Hackers gain root access to WordPress servers

By on April 14, 2011, 4:47 PM
Automattic, the folks behind WordPress, suffered another blow to its security this week after a hacker gained access to servers containing sensitive company and user data. In a blog post yesterday, President Matt Mullenweg described the breach as a "low-level (root) break-in)" that would have given the attacker access to "potentially anything" on several of Automattic's servers.

After reviewing internal logs, the company believes its source code was exposed and copied. "While much of our code is open source, there are sensitive bits of our and our partners' code," Mullenweg explained. Based on its records, the company doesn't believe much if any other sensitive information was compromised.

Even if the hackers copied user passwords, they're all hashed and salted using phpass. In other words, you should be safe unless you use something incredibly lame like "qwerty". If you're concerned about the safety of your account, Mullenweg offers a few tips:

  • Use a strong password, meaning something random with numbers and punctuation.
  • Use different passwords for different sites.
  • If you have used the same password on different sites, switch it to something more secure.

Gawker Media's servers were breached last December and a hacker group published some 1.3 million user emails and passwords via BitTorrent. Some 200,000 weak passwords were decrypted very quickly revealing that thousands of users were safeguarding their accounts with passwords such as "123456," "password," and "abc123".

In early March, WordPress was nailed by several large distributed denial of service (DDoS) attacks that originated from China. The first attack amounted to multiple Gigabits and tens of millions of packets per second bombarding their servers, which crippled all three of the company's data centers and resulted in connectivity issues for the service's 18 million hosted blogs.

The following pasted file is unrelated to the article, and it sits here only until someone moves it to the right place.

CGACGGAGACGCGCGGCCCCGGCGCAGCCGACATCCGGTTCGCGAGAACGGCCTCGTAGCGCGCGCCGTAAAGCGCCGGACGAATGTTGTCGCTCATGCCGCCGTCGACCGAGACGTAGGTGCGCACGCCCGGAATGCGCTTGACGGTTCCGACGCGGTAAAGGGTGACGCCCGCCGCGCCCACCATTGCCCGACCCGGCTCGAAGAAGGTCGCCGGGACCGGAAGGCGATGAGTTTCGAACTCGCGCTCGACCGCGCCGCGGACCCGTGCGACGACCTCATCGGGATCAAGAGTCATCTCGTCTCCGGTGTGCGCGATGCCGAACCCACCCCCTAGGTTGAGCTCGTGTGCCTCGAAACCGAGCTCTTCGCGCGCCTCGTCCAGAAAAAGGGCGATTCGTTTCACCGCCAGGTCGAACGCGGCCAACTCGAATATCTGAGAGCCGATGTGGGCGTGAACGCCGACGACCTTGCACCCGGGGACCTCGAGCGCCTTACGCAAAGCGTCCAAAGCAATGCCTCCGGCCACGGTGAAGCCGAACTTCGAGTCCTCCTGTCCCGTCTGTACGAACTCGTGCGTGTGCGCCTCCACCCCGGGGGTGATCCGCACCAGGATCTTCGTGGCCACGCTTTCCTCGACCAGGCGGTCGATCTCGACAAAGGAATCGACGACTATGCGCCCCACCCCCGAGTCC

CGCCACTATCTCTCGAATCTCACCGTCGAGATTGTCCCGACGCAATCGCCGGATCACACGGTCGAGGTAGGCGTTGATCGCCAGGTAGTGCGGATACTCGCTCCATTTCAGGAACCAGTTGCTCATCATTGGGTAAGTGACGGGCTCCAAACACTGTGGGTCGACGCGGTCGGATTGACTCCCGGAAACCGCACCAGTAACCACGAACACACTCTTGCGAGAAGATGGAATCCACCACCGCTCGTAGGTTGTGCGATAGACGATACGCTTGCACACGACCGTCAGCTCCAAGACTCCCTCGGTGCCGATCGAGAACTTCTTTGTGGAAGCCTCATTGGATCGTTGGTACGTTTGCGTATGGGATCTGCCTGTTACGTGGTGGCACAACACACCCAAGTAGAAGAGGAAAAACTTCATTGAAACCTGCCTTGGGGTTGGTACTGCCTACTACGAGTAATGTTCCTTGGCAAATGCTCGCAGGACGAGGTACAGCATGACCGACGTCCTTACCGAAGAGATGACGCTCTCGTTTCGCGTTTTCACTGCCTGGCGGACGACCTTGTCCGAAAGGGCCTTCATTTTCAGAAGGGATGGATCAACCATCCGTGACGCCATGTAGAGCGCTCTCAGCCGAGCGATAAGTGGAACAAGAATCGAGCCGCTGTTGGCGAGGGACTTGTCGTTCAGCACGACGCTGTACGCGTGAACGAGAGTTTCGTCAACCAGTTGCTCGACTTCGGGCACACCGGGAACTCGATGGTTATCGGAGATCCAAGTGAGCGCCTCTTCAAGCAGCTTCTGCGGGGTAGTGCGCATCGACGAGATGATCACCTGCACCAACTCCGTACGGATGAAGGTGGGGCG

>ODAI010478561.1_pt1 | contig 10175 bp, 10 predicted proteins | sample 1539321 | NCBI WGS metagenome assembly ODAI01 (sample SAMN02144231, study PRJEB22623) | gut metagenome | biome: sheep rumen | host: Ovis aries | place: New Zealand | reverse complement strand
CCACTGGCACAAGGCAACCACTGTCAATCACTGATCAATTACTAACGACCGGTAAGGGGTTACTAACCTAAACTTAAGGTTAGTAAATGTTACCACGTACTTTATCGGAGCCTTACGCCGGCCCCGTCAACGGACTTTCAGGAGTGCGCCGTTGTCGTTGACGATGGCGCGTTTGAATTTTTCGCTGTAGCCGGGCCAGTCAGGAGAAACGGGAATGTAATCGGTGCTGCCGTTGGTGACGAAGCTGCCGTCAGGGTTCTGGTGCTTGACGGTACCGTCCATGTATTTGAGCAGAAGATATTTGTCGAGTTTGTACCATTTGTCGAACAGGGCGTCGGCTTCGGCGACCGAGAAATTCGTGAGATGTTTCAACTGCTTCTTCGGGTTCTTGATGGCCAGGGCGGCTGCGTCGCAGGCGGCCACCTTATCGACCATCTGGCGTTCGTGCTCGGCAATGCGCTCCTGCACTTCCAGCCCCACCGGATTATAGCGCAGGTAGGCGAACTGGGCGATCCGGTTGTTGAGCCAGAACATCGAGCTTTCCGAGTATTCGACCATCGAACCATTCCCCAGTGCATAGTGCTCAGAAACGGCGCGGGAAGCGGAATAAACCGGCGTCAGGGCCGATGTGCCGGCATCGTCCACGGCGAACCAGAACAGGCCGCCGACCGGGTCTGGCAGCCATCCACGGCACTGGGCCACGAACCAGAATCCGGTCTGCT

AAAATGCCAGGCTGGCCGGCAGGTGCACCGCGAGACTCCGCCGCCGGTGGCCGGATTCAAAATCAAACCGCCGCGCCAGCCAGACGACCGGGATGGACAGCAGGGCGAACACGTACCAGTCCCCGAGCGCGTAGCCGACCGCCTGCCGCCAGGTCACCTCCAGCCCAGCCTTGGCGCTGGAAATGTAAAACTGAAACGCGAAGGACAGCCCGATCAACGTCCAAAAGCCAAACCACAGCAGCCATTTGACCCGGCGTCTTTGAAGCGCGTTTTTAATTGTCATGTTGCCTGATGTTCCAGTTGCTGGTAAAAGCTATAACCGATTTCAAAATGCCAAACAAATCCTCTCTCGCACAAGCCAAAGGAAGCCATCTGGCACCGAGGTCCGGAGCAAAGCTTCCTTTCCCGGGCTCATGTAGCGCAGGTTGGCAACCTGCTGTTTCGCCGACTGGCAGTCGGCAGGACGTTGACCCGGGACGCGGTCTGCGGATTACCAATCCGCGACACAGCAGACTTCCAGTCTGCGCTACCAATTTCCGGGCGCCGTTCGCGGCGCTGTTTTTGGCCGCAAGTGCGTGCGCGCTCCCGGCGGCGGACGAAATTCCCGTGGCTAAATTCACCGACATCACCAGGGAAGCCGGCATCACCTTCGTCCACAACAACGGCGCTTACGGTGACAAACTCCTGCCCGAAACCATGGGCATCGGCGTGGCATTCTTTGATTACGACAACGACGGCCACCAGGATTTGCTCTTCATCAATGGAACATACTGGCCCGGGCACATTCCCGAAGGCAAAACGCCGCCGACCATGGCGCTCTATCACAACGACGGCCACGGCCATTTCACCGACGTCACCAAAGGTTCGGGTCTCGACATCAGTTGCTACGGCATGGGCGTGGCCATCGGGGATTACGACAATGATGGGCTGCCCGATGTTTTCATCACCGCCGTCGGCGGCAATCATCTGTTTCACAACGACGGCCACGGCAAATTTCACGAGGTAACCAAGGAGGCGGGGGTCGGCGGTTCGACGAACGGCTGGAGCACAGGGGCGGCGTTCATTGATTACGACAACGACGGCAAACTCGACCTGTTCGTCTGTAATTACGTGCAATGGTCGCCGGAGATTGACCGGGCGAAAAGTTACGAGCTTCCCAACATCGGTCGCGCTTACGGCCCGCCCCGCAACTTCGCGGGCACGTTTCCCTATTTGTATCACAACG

User Comments: 6

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Vicenarian said:

Why can't the people that control the internet, implement something like this:

An uber-smart "switch" that detects DDoS attacks against websites via traffic/protocol analysis, and automatically cuts off the attackers simply by closing their connections.

How hard would that be? Honestly...

R3DP3NGUIN R3DP3NGUIN said:

there is already sufficient hardware and software solutions, I dont think many companies will upgrade to the latest and greatest of technology though, due to the cost factors and stability and reliability .etc.

PinothyJ said:

Why DDoS Wordpress, what did they do to you?

...

Leeky Leeky said:

Why DDoS Wordpress, what did they do to you?

...

Like any market leader in their chosen area, they'll be targeted.

Either that or Sony must have been running a Wordpress blog somewhere....

Coodu Coodu said:

Really sad to see this - somebody's blog must have started a riot in China, perhaps one about time travel?

Staff
Per Hansson Per Hansson, TS Server Guru, said:

vicenarian; DDoS is not easy to control at the hardware layer.

What a DDoS is is just millions of hosts asking for a specific webpage at the same time.

To an untrained system admin it will just look like the "Slashdot Effect"

That is when a smaller site gets linked from a much larger site and succumbs due to the sudden increase in traffic from said site (Been there, got the T-Shirt and all )

And infact a well done DDoS attack will be impossible to filter, if the users (probably part of a botnet, or not in the case of the software LOIC willing participants) do a good job their traffic will indeed be just like the normal HTTP traffic your servers serves daily...

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